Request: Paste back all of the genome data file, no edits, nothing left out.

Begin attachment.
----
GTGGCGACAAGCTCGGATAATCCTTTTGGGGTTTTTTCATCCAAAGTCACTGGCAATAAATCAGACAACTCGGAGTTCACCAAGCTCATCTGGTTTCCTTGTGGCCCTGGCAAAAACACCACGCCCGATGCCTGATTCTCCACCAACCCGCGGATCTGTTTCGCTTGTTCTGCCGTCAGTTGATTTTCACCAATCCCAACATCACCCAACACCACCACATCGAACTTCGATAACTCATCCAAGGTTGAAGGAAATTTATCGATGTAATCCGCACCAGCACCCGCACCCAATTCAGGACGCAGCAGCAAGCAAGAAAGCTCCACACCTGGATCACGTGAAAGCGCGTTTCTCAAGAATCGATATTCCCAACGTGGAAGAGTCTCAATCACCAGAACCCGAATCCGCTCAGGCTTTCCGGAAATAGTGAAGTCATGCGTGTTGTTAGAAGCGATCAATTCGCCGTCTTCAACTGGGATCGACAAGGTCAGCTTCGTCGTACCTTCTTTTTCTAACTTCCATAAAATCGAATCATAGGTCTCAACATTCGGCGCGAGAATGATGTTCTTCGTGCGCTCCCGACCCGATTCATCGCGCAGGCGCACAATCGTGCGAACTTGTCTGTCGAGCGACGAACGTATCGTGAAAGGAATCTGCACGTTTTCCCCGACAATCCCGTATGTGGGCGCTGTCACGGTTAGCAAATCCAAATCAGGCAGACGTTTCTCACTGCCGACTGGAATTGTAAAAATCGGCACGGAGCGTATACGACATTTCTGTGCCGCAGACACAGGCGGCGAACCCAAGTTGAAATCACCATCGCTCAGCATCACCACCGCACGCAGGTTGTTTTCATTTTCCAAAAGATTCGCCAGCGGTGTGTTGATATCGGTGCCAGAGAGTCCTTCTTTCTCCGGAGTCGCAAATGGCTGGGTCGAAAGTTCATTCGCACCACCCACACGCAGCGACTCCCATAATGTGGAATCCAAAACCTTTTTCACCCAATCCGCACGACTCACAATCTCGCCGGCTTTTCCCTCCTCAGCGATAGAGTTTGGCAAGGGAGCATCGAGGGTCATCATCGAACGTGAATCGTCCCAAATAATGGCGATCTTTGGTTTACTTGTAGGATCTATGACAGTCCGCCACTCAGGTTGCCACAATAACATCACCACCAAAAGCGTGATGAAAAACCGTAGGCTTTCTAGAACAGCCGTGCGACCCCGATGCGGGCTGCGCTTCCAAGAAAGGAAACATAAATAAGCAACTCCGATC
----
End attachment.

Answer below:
GTGGCGACAAGCTCGGATAATCCTTTTGGGGTTTTTTCATCCAAAGTCACTGGCAATAAATCAGACAACTCGGAGTTCACCAAGCTCATCTGGTTTCCTTGTGGCCCTGGCAAAAACACCACGCCCGATGCCTGATTCTCCACCAACCCGCGGATCTGTTTCGCTTGTTCTGCCGTCAGTTGATTTTCACCAATCCCAACATCACCCAACACCACCACATCGAACTTCGATAACTCATCCAAGGTTGAAGGAAATTTATCGATGTAATCCGCACCAGCACCCGCACCCAATTCAGGACGCAGCAGCAAGCAAGAAAGCTCCACACCTGGATCACGTGAAAGCGCGTTTCTCAAGAATCGATATTCCCAACGTGGAAGAGTCTCAATCACCAGAACCCGAATCCGCTCAGGCTTTCCGGAAATAGTGAAGTCATGCGTGTTGTTAGAAGCGATCAATTCGCCGTCTTCAACTGGGATCGACAAGGTCAGCTTCGTCGTACCTTCTTTTTCTAACTTCCATAAAATCGAATCATAGGTCTCAACATTCGGCGCGAGAATGATGTTCTTCGTGCGCTCCCGACCCGATTCATCGCGCAGGCGCACAATCGTGCGAACTTGTCTGTCGAGCGACGAACGTATCGTGAAAGGAATCTGCACGTTTTCCCCGACAATCCCGTATGTGGGCGCTGTCACGGTTAGCAAATCCAAATCAGGCAGACGTTTCTCACTGCCGACTGGAATTGTAAAAATCGGCACGGAGCGTATACGACATTTCTGTGCCGCAGACACAGGCGGCGAACCCAAGTTGAAATCACCATCGCTCAGCATCACCACCGCACGCAGGTTGTTTTCATTTTCCAAAAGATTCGCCAGCGGTGTGTTGATATCGGTGCCAGAGAGTCCTTCTTTCTCCGGAGTCGCAAATGGCTGGGTCGAAAGTTCATTCGCACCACCCACACGCAGCGACTCCCATAATGTGGAATCCAAAACCTTTTTCACCCAATCCGCACGACTCACAATCTCGCCGGCTTTTCCCTCCTCAGCGATAGAGTTTGGCAAGGGAGCATCGAGGGTCATCATCGAACGTGAATCGTCCCAAATAATGGCGATCTTTGGTTTACTTGTAGGATCTATGACAGTCCGCCACTCAGGTTGCCACAATAACATCACCACCAAAAGCGTGATGAAAAACCGTAGGCTTTCTAGAACAGCCGTGCGACCCCGATGCGGGCTGCGCTTCCAAGAAAGGAAACATAAATAAGCAACTCCGATC